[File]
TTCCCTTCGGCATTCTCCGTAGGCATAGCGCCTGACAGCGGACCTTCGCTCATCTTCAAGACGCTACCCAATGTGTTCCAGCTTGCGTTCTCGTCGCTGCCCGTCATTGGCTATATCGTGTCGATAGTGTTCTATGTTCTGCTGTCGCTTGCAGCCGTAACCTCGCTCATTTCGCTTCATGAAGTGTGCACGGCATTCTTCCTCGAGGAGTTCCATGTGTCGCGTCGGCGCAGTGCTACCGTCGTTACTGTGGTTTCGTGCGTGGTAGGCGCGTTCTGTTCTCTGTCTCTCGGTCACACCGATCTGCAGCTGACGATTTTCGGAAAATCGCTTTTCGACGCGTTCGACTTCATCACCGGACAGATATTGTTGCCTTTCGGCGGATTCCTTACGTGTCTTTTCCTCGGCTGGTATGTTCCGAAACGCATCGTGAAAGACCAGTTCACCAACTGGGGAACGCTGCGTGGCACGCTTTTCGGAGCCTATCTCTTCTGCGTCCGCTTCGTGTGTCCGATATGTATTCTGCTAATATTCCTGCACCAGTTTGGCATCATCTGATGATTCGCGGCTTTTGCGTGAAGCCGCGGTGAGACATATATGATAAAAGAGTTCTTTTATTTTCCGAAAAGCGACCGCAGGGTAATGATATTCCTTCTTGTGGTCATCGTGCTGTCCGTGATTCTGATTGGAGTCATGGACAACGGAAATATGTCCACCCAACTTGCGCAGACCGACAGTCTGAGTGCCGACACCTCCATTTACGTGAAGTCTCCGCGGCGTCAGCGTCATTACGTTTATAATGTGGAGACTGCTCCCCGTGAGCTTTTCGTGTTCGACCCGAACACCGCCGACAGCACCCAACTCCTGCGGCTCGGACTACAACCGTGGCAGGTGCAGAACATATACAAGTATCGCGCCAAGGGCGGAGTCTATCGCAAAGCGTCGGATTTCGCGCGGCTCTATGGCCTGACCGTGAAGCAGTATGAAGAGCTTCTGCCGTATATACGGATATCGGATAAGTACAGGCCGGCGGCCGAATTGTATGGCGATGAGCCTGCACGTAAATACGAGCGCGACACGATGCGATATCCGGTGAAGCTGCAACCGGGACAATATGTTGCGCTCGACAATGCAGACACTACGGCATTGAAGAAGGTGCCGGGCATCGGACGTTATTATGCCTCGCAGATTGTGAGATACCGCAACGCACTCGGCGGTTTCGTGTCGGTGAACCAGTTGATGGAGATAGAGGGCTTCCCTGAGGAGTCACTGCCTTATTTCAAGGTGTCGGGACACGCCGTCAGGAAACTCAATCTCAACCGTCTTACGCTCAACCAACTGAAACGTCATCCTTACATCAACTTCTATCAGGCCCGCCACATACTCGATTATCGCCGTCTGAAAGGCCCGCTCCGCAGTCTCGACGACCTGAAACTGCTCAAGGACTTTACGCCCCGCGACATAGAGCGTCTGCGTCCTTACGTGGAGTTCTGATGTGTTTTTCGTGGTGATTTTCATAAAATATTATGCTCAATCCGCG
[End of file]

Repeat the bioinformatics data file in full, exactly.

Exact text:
TTCCCTTCGGCATTCTCCGTAGGCATAGCGCCTGACAGCGGACCTTCGCTCATCTTCAAGACGCTACCCAATGTGTTCCAGCTTGCGTTCTCGTCGCTGCCCGTCATTGGCTATATCGTGTCGATAGTGTTCTATGTTCTGCTGTCGCTTGCAGCCGTAACCTCGCTCATTTCGCTTCATGAAGTGTGCACGGCATTCTTCCTCGAGGAGTTCCATGTGTCGCGTCGGCGCAGTGCTACCGTCGTTACTGTGGTTTCGTGCGTGGTAGGCGCGTTCTGTTCTCTGTCTCTCGGTCACACCGATCTGCAGCTGACGATTTTCGGAAAATCGCTTTTCGACGCGTTCGACTTCATCACCGGACAGATATTGTTGCCTTTCGGCGGATTCCTTACGTGTCTTTTCCTCGGCTGGTATGTTCCGAAACGCATCGTGAAAGACCAGTTCACCAACTGGGGAACGCTGCGTGGCACGCTTTTCGGAGCCTATCTCTTCTGCGTCCGCTTCGTGTGTCCGATATGTATTCTGCTAATATTCCTGCACCAGTTTGGCATCATCTGATGATTCGCGGCTTTTGCGTGAAGCCGCGGTGAGACATATATGATAAAAGAGTTCTTTTATTTTCCGAAAAGCGACCGCAGGGTAATGATATTCCTTCTTGTGGTCATCGTGCTGTCCGTGATTCTGATTGGAGTCATGGACAACGGAAATATGTCCACCCAACTTGCGCAGACCGACAGTCTGAGTGCCGACACCTCCATTTACGTGAAGTCTCCGCGGCGTCAGCGTCATTACGTTTATAATGTGGAGACTGCTCCCCGTGAGCTTTTCGTGTTCGACCCGAACACCGCCGACAGCACCCAACTCCTGCGGCTCGGACTACAACCGTGGCAGGTGCAGAACATATACAAGTATCGCGCCAAGGGCGGAGTCTATCGCAAAGCGTCGGATTTCGCGCGGCTCTATGGCCTGACCGTGAAGCAGTATGAAGAGCTTCTGCCGTATATACGGATATCGGATAAGTACAGGCCGGCGGCCGAATTGTATGGCGATGAGCCTGCACGTAAATACGAGCGCGACACGATGCGATATCCGGTGAAGCTGCAACCGGGACAATATGTTGCGCTCGACAATGCAGACACTACGGCATTGAAGAAGGTGCCGGGCATCGGACGTTATTATGCCTCGCAGATTGTGAGATACCGCAACGCACTCGGCGGTTTCGTGTCGGTGAACCAGTTGATGGAGATAGAGGGCTTCCCTGAGGAGTCACTGCCTTATTTCAAGGTGTCGGGACACGCCGTCAGGAAACTCAATCTCAACCGTCTTACGCTCAACCAACTGAAACGTCATCCTTACATCAACTTCTATCAGGCCCGCCACATACTCGATTATCGCCGTCTGAAAGGCCCGCTCCGCAGTCTCGACGACCTGAAACTGCTCAAGGACTTTACGCCCCGCGACATAGAGCGTCTGCGTCCTTACGTGGAGTTCTGATGTGTTTTTCGTGGTGATTTTCATAAAATATTATGCTCAATCCGCG